Triomphe or disaster for Camelot?

Camelot has emerged as clear favourite for tomorrow’s Prix de l’Arc de Triomphe at Longchamp after faring far better than market rival Orfevre in the draw for stalls positions.

Triomphe or disaster for Camelot?

The Aidan O’Brien-trained three-year-old, winner of the Newmarket 2000 Guineas and Epsom Derby, may have failed to complete the Triple Crown when beaten in last month’s St Leger at Doncaster, but punters seem to believe he can get back on the winning trail in Paris.

He has been heavily supported since it was revealed that Frankie Dettori was booked for the mount, taking over from the trainer’s son Joseph who is unable to the weight of 8st 11lb.

And, after he drew stall five, with the Japanese superstar Orfevre being drawn widest of all in stall 18, Camelot soon took over as outright favourite.

Dettori rode Scorpion to win the 2005 St Leger - the last time he teamed up with O’Brien - and is excited about the prospect of riding Camelot.

“If you are going to judge him, judge the horse more on his Guineas and Derby runs, which were very impressive,” Dettori told Racing UK.

“He was ridden to stay (in the Leger), it was a stop-start pace early doors, although I still think the horse quickened well at the end.

“He looks to be tremendously well balanced. He came into his own in the Derby when he ran over a mile and a half. He spread-eagled the field and was mighty impressive.

“The Arc will be his absolute cup of tea.”

While Camelot takes star billing, it should not be forgotten O’Brien has a second major contender in St Nicholas Abbey, with Joseph free to ride him at 9st 5lb.

The jockey said: “Hopefully he’ll run really well. He’s been running well all season and I don’t see why he won’t again.”

St Nicholas Abbey is in stall 10, while O’Brien also saddles expected pacemakers Robin Hood and Ernest Hemingway.

Despite his poor draw, there will still be plenty of expectation from his legions of fans in the Far East that Orfevre can deliver a first Arc victory for Japan.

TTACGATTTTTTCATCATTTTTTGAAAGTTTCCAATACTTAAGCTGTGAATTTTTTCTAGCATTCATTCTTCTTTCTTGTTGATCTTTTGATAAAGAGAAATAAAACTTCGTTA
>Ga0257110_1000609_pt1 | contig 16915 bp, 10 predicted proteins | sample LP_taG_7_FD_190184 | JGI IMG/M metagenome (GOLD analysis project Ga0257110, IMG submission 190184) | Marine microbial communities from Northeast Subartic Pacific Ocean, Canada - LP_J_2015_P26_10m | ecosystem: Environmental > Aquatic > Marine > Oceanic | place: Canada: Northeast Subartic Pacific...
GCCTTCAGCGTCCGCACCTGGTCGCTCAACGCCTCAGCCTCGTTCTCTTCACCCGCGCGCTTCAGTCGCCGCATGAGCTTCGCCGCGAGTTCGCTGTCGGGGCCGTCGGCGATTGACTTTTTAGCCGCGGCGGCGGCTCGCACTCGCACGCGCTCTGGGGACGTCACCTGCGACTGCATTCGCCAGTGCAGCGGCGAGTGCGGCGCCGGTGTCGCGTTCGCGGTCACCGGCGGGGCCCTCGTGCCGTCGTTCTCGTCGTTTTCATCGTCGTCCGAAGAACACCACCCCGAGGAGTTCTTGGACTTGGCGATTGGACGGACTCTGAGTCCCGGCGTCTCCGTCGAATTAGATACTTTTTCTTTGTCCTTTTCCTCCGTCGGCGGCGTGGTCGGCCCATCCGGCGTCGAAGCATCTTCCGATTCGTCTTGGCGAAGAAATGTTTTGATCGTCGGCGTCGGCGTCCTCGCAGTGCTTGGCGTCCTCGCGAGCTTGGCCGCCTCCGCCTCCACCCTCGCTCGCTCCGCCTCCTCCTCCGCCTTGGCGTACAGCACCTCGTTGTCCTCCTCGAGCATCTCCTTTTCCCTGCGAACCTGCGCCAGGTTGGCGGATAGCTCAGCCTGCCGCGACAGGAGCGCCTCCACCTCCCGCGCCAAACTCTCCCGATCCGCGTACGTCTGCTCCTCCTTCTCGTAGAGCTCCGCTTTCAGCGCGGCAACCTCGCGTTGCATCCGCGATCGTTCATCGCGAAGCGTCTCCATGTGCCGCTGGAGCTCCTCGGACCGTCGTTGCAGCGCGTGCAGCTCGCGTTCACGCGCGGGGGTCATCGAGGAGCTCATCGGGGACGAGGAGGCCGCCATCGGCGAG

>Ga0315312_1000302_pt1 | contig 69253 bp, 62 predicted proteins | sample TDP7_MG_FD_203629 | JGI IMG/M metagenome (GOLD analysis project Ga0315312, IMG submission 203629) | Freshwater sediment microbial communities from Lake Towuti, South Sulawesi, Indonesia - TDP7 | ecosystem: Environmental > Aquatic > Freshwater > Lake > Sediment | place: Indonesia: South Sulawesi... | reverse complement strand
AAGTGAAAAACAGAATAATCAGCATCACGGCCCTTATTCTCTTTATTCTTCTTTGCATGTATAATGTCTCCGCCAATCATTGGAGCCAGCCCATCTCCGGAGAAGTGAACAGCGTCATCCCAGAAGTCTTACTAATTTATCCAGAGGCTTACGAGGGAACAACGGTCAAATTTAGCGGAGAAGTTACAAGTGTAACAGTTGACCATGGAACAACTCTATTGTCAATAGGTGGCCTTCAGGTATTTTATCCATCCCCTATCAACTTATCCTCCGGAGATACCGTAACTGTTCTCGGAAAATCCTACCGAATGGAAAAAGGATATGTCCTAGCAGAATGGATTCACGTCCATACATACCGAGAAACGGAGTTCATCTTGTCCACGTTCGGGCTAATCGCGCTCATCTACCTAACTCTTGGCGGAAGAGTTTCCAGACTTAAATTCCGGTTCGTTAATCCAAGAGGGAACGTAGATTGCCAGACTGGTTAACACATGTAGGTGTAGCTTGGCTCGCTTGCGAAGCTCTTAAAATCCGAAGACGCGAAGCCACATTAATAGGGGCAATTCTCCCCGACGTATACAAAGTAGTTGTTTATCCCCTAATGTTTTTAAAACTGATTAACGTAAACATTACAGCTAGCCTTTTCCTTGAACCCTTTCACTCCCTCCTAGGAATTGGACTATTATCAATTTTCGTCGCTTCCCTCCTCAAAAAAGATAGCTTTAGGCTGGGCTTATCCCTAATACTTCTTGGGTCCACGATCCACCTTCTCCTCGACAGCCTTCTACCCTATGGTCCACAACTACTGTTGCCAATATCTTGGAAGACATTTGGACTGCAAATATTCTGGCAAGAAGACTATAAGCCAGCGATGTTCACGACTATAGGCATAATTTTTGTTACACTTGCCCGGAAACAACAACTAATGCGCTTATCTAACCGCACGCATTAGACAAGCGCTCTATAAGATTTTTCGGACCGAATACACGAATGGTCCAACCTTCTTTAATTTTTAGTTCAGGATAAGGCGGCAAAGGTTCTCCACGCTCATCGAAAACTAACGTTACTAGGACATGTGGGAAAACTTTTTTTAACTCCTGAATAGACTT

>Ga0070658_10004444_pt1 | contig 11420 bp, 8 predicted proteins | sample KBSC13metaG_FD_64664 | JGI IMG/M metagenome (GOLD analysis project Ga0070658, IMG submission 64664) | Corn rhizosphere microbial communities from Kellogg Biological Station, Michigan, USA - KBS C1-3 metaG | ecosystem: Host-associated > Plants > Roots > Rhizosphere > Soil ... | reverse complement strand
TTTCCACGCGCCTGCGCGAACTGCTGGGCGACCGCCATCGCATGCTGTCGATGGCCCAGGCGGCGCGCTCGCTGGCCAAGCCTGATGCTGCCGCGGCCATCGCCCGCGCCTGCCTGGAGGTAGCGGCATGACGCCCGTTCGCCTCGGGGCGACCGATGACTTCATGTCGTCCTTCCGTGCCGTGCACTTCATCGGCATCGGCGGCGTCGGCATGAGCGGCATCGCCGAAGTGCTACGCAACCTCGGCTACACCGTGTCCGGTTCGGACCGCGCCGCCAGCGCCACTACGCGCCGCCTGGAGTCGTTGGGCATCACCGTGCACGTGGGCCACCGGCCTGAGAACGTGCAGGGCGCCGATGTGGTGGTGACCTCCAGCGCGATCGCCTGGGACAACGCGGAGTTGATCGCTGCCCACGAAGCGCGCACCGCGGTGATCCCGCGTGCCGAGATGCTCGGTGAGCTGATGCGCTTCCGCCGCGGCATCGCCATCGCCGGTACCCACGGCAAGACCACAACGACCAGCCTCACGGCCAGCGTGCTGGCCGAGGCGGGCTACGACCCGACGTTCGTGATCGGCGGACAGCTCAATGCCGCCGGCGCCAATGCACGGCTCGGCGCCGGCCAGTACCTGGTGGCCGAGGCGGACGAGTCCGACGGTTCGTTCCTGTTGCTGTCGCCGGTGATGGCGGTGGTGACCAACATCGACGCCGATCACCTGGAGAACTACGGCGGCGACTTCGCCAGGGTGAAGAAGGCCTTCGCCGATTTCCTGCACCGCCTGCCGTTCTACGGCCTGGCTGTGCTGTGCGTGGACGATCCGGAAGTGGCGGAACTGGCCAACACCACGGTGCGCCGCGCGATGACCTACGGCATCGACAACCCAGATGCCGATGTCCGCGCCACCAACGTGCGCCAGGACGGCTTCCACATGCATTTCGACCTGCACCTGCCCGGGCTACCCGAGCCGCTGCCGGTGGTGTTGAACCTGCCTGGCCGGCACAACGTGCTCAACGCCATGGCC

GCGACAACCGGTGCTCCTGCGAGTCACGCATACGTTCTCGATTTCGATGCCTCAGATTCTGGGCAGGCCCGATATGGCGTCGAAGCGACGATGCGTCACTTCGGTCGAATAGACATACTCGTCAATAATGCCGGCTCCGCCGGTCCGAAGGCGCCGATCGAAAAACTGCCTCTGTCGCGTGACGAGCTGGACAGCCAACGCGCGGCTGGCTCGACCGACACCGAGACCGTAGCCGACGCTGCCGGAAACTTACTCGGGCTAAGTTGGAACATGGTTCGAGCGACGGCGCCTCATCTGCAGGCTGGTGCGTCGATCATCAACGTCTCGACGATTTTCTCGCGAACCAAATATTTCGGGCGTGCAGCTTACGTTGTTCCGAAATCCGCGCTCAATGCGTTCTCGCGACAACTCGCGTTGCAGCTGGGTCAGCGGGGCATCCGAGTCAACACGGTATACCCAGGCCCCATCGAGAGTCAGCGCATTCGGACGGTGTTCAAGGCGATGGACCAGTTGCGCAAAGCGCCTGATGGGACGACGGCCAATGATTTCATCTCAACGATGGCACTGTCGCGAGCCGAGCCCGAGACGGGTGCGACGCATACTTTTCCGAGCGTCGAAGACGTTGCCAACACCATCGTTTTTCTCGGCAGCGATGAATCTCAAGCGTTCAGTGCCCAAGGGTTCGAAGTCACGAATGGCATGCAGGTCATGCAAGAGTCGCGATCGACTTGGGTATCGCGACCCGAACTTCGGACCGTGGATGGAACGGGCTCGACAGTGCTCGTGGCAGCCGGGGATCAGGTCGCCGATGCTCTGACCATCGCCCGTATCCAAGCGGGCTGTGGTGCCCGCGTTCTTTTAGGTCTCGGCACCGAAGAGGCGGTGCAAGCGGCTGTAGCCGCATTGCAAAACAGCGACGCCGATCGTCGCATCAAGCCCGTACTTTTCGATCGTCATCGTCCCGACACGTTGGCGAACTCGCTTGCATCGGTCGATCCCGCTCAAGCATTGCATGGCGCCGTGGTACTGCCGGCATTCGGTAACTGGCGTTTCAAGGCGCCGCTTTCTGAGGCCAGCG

Dual Arc-winning jockey Christophe Soumillon guided the Japanese Triple Crown winning to his Prix Foy victory last month and is embracing the pressure of carrying the hopes of a nation.

He said: “All the Japanese fans would like to see a Japanese horse win the Arc. I hope I can deliver what all the Japanese fans expect.”

Trainer John Gosden, jockey William Buick and owner Lady Rothschild suffered major disappointment earlier this week when leading contender Nathaniel had to be ruled out of the race due to an unsatisfactory blood test.

The team shuffled their pack and decided to supplement brilliant Irish Oaks heroine Great Heavens, who is a full-sister to her esteemed stable companion.

“The sister’s good, but she’s not her brother,” said Gosden. “She’s a fresh filly and I do think the owners deserve a lot of credit for making what is a sporting decision for the race on Sunday.”

Michael Stoute, who won the race in 2010 with Workforce, saddles Sea Moon.

“He really does love to get his toe in,” said Stoute. “He’s a fair sort of horse and I’ve always said he’s not far behind them (the best around).”

Alain de Royer-Dupre has a very strong hand with last year’s runner-up Shareta ane the supplemented Bayrir.

Shareta comes into the race in superb form having won the Yorkshire Oaks and the Prix Vermeille on her last two starts, while Bayrir was second in his warm-up race in the Prix Niel.

The trainer said: “Shareta accelerated very strongly in York and she did the same in the Vermeille.

“I think good to soft is OK, but if it was very soft I’m not sure it would be the best for my filly.

“We decided to go with Bayrir as he was not completely fit for the Niel and he has come out of that race looking so well, we decided to change our plans.”

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